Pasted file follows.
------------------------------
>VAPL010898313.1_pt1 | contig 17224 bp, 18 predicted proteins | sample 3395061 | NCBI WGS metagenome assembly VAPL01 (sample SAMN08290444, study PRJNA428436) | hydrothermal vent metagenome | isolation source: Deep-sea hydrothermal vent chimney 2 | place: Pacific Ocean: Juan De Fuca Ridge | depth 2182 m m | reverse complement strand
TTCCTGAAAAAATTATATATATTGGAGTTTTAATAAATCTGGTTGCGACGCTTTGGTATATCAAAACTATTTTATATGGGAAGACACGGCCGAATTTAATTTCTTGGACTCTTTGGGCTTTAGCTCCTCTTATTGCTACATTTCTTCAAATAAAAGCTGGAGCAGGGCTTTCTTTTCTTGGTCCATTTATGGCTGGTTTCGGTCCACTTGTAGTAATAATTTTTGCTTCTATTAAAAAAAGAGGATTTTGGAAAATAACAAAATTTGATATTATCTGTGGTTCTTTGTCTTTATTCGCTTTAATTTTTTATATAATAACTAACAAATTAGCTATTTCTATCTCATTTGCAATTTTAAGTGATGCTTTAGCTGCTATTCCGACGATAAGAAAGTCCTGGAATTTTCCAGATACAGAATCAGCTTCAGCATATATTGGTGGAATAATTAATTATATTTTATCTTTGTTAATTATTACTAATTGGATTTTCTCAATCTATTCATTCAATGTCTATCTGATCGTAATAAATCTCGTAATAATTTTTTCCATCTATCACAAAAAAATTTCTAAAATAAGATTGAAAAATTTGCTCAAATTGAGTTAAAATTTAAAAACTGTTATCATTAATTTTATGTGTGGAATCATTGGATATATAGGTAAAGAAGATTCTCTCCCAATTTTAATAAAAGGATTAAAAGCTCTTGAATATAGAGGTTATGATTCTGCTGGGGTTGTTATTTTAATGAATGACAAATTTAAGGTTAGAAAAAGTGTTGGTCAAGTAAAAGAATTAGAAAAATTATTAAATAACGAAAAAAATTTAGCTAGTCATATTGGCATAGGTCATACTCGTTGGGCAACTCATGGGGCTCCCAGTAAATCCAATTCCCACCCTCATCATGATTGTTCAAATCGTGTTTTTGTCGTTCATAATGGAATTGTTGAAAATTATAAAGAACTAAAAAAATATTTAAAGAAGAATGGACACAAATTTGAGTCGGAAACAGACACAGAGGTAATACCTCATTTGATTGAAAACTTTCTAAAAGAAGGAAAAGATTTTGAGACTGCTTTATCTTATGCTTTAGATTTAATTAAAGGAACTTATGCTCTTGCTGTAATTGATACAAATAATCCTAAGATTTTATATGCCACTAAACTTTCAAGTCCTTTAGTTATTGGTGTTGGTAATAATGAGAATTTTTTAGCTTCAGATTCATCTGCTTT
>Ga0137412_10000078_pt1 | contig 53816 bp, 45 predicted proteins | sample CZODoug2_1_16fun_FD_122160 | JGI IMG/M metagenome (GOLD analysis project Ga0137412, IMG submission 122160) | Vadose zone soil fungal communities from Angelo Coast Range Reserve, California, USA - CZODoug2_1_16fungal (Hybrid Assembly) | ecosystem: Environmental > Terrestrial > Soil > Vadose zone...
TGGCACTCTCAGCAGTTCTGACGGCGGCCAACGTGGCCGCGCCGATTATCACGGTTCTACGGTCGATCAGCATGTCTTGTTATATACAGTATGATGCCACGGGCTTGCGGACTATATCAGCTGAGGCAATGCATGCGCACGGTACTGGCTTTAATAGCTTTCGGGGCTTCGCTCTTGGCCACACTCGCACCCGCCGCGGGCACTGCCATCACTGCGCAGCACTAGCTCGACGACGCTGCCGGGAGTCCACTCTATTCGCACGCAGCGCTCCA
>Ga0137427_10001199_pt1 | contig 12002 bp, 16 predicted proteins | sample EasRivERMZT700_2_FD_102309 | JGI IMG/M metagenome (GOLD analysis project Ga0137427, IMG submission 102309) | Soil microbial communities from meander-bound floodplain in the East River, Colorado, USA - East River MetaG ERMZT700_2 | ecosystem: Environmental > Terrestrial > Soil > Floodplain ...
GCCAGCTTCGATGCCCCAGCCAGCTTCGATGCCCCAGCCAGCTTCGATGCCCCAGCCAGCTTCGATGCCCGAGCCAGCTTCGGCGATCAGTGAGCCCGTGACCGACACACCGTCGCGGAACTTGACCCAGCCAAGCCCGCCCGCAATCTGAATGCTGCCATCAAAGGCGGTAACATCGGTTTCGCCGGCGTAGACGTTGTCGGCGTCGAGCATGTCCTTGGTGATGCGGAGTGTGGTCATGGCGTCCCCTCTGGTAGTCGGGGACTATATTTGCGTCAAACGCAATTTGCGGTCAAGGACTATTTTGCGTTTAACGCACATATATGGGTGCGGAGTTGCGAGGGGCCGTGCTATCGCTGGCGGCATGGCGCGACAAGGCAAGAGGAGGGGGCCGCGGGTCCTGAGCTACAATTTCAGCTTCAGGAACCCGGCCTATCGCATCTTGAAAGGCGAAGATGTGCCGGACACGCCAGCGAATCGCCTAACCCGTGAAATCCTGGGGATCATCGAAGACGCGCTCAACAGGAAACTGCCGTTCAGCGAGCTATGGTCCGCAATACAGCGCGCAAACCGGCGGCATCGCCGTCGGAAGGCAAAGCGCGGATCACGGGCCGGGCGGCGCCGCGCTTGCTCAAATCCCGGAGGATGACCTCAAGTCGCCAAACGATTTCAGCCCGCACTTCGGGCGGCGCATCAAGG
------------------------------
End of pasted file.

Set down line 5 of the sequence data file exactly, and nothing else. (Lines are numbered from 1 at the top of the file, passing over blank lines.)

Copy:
>Ga0137427_10001199_pt1 | contig 12002 bp, 16 predicted proteins | sample EasRivERMZT700_2_FD_102309 | JGI IMG/M metagenome (GOLD analysis project Ga0137427, IMG submission 102309) | Soil microbial communities from meander-bound floodplain in the East River, Colorado, USA - East River MetaG ERMZT700_2 | ecosystem: Environmental > Terrestrial > Soil > Floodplain ...